Thanks, hope that all makes sense

Personally I also think both sets of fish would be happier in different tanks. Female bettas are solitary travellers in the wild - only spending long enough with a chosen male to mate and lay eggs, then she quickly makes her escape, or he drives her away- which is why betta breeders are so careful and have to remove the female from the tank as soon as they're done with the egg thing, since she can't escape from the male in a tank the way she would in the wild, and the male may kill her otherwise.

Celestial Pearls are a shyer species, and having a much larger, more aggressive and predatory/territorial fish like a betta in there is highly likely to cause them stress, even if the female doesn't actively chase and hate them. We can't see and measure the hormones and chemical signals given off by fish in our tanks, we only know some from lab studies, but a lot is communicated that way, and believe me - fish are very aware of what other fish are nearby... being so vulnerable to predators, a much smaller fish, I wouldn't add a betta in there for that reason alone - the stress factor, even if all appears well, as it sometimes does, at least at first.

But, that's just my opinion, and people can and have kept a single betta in a community tank, so it'll really come down to a personal choice at the end of the day. I'd just strongly recommend getting a spare 2.5- 5g tank to have spare and ready if you do, just in case an emergency evac is needed.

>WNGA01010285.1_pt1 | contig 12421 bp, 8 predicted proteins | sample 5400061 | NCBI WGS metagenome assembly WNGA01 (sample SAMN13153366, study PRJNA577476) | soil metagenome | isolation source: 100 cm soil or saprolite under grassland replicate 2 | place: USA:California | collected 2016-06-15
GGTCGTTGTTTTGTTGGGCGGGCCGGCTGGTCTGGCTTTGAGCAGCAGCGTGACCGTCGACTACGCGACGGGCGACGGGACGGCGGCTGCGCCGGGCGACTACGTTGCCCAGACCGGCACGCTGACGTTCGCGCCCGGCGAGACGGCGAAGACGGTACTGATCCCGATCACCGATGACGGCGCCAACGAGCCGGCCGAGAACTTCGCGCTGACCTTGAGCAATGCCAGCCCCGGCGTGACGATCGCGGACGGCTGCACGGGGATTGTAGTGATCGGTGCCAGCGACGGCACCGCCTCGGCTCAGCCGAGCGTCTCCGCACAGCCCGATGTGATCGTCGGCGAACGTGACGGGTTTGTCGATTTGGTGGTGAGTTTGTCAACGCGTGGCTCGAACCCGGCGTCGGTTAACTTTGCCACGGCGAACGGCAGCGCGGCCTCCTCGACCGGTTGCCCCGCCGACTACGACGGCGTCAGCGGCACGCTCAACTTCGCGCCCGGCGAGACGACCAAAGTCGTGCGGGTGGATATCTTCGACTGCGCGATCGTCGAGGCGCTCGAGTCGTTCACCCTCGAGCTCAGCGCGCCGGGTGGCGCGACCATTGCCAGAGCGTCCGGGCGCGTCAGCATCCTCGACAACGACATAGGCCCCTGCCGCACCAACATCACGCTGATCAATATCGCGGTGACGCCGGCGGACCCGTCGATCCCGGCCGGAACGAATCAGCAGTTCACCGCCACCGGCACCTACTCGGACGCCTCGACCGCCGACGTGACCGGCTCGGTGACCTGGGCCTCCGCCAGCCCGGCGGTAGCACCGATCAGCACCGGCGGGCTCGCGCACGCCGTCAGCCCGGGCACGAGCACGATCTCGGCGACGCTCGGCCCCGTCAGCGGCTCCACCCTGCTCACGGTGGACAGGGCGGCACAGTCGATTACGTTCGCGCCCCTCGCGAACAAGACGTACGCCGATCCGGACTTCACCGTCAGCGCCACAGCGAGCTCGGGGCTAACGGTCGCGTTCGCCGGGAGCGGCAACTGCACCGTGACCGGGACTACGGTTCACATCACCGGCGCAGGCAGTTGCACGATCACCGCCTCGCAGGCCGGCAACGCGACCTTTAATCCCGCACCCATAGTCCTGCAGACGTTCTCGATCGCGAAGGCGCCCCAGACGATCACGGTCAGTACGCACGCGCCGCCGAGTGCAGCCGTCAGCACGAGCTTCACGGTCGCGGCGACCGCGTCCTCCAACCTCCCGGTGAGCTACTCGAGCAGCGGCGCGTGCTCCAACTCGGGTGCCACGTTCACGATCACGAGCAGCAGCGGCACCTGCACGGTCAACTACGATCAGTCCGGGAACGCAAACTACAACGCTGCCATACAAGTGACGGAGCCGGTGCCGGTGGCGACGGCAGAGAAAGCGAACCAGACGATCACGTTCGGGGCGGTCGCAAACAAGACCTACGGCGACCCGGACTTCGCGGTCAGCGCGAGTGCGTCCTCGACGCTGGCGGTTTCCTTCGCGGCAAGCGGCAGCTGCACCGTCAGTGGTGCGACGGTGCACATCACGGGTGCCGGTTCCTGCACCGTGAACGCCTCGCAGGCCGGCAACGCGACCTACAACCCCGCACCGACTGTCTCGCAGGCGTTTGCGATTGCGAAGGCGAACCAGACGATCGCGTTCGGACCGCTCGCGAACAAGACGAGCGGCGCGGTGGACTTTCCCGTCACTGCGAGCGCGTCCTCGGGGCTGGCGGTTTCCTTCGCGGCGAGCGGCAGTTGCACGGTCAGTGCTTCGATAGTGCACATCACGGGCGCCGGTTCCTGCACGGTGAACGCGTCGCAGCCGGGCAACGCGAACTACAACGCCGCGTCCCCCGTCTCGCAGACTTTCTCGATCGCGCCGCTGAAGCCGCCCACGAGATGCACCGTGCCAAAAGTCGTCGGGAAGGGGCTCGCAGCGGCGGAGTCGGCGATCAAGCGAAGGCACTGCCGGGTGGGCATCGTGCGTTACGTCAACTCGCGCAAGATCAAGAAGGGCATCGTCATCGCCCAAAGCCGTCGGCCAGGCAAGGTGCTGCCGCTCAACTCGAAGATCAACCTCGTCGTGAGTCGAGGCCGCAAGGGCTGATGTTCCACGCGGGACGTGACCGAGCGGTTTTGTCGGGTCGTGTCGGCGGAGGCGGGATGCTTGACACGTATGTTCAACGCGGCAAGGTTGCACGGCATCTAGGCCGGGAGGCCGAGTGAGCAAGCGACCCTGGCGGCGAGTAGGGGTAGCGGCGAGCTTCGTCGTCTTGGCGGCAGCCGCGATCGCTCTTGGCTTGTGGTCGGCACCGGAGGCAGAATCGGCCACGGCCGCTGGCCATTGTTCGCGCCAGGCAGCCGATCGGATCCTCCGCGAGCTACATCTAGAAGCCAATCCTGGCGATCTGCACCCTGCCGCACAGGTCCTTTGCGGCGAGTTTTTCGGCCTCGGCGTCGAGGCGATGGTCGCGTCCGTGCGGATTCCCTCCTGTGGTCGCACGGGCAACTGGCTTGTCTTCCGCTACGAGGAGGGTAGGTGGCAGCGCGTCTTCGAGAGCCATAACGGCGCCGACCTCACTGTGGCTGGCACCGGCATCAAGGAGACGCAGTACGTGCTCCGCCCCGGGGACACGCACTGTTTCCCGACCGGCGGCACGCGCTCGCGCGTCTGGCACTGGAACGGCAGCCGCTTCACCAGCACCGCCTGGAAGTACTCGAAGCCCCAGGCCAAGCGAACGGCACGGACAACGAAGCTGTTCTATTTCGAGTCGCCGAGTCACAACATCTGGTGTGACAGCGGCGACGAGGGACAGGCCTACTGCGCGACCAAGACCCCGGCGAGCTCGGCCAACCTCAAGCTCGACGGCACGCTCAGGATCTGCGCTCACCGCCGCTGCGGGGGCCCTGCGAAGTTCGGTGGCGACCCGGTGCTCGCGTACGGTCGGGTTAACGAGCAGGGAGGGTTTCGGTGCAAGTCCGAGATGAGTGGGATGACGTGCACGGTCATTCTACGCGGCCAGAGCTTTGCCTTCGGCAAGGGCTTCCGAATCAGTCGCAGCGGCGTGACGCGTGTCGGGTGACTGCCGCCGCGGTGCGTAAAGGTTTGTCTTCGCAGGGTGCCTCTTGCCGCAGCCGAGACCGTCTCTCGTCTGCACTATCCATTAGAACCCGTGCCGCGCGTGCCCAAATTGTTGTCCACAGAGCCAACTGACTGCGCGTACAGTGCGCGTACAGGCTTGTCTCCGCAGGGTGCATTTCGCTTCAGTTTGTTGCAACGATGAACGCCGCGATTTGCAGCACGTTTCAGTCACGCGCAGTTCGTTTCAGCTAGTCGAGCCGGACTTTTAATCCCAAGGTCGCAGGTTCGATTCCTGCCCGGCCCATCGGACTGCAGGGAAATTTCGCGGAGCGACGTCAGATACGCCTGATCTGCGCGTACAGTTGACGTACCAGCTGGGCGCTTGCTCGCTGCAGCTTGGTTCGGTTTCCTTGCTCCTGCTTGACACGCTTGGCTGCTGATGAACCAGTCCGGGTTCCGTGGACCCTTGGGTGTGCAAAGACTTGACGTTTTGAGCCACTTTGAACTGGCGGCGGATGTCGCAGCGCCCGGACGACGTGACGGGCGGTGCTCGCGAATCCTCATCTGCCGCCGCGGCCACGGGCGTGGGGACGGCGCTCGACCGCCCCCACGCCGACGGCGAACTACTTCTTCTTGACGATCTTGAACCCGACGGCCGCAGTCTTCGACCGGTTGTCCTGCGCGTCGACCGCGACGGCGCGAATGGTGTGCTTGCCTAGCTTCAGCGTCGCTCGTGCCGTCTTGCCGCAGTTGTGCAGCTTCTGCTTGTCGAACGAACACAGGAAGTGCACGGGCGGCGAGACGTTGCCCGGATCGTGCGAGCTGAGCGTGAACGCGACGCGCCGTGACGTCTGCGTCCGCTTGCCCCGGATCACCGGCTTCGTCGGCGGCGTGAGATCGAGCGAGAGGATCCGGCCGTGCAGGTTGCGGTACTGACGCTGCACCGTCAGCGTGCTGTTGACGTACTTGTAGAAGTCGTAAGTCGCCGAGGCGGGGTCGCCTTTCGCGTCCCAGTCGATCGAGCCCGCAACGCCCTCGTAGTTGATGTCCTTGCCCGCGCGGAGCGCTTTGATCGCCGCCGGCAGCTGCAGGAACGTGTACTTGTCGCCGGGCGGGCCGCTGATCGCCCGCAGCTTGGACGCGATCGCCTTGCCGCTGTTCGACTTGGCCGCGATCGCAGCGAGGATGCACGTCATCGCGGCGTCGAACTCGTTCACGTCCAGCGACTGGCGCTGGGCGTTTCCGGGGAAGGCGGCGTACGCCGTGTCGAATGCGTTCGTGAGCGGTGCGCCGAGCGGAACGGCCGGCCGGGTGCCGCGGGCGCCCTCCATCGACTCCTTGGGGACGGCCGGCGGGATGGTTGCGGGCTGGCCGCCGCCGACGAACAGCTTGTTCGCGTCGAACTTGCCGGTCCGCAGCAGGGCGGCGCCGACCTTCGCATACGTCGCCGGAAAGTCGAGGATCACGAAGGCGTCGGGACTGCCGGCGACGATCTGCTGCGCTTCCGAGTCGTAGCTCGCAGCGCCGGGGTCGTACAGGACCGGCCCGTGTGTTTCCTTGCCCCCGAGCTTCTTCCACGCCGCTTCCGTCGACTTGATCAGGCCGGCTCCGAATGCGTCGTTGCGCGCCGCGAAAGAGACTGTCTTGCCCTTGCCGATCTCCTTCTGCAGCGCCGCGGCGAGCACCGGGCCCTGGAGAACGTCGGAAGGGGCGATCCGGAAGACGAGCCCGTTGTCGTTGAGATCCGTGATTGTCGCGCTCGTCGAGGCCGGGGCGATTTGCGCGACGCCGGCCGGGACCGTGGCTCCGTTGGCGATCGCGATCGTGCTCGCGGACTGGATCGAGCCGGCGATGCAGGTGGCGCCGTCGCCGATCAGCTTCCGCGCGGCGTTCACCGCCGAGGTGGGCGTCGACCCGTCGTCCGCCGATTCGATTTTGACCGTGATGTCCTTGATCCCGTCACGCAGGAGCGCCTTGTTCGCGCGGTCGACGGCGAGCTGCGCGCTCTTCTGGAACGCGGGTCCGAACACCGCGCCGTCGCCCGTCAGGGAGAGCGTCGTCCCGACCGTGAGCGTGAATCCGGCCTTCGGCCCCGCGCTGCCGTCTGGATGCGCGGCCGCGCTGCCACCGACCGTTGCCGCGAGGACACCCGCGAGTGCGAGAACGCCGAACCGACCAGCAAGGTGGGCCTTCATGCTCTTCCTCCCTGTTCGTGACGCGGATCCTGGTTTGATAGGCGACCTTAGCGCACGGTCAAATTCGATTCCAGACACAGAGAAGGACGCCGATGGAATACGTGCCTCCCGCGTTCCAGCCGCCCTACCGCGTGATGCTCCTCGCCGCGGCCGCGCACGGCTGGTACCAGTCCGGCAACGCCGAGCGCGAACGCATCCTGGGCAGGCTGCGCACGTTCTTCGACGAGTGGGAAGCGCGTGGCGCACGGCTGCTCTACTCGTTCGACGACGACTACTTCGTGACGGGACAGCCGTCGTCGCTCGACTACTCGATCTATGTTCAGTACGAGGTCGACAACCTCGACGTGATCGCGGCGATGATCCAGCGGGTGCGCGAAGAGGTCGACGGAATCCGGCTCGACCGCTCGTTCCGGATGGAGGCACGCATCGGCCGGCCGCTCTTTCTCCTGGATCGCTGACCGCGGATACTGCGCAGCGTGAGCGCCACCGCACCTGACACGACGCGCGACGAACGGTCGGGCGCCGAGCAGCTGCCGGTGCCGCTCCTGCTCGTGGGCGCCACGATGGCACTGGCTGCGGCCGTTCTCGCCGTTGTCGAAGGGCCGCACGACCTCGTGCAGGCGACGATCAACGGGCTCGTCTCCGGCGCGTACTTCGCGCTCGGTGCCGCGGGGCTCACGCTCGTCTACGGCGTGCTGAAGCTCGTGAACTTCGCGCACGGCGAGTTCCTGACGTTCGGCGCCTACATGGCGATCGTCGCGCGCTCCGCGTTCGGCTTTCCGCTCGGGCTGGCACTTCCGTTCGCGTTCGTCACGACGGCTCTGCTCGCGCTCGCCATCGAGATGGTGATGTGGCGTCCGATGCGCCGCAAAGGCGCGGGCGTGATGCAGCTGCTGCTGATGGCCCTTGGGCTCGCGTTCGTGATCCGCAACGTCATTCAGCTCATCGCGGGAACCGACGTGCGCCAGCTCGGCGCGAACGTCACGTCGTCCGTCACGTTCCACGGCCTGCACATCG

It's also worth remembering that the fish in store are juveniles, and juvenile behaviour isn't the same as mature enough to breed adult behaviour, in most very species on the planet, including fish. Betta "sororities" seem to have come about especially when people buy a group of females from the same batch, since when they're first hatched and begin growing, the females can be kept together for a while without attacking each other the way males would. That early "we're all growing in the same bit of water her right now, but we'll all go our separate ways once big and strong enough" immunity that people hope will endure if they put five or more females together, and call it a sorority.


And it sometimes seems to work! For a while. But then you see the posts a few months later, once the females have matured, becoming a lot more aggressive and territorial towards each other. Because they don't live in female groups forever in the wild. They're solitary travellers that go their own way once mature enough to begin breeding. So they mature, cannot leave, and begin to fight, bully each other, stress each other out, and fish begin dying, usually.

Same thing can happen if you add a young betta to a community tank. Might seem fine for a few months, although we can't test the stress levels of the fish to know for sure whether having a territorial, solitary and sometimes, like with CPDs, much larger fish trapped in the same space with them. But we see a lot of threads and posts here where people have declared that their betta had been fine with his/her tankmates for ages, before the tankmates began vanishing, or were massacred overnight, and they're shocked, because everything looked well to them, at first. So my main advice is "I wouldn't, I don't think it's worth the stress or the risk", but that if someone is gonna try it, either a community including a betta, or a "sorority", is to have spare tanks ready, just in case. But if you're willing and able to have a spare 2.4-5g, might as well just set it up as a perfect tank for a betta to begin with! :lol:

Maybe consider a different centrepiece fish? A honey gourami maybe. A lot of the same benefits as a betta, much more peaceful and community friendly fish, ya know? Or I'm sure there are many other options others could suggest!
 

Most reactions

trending

Staff online

Back
Top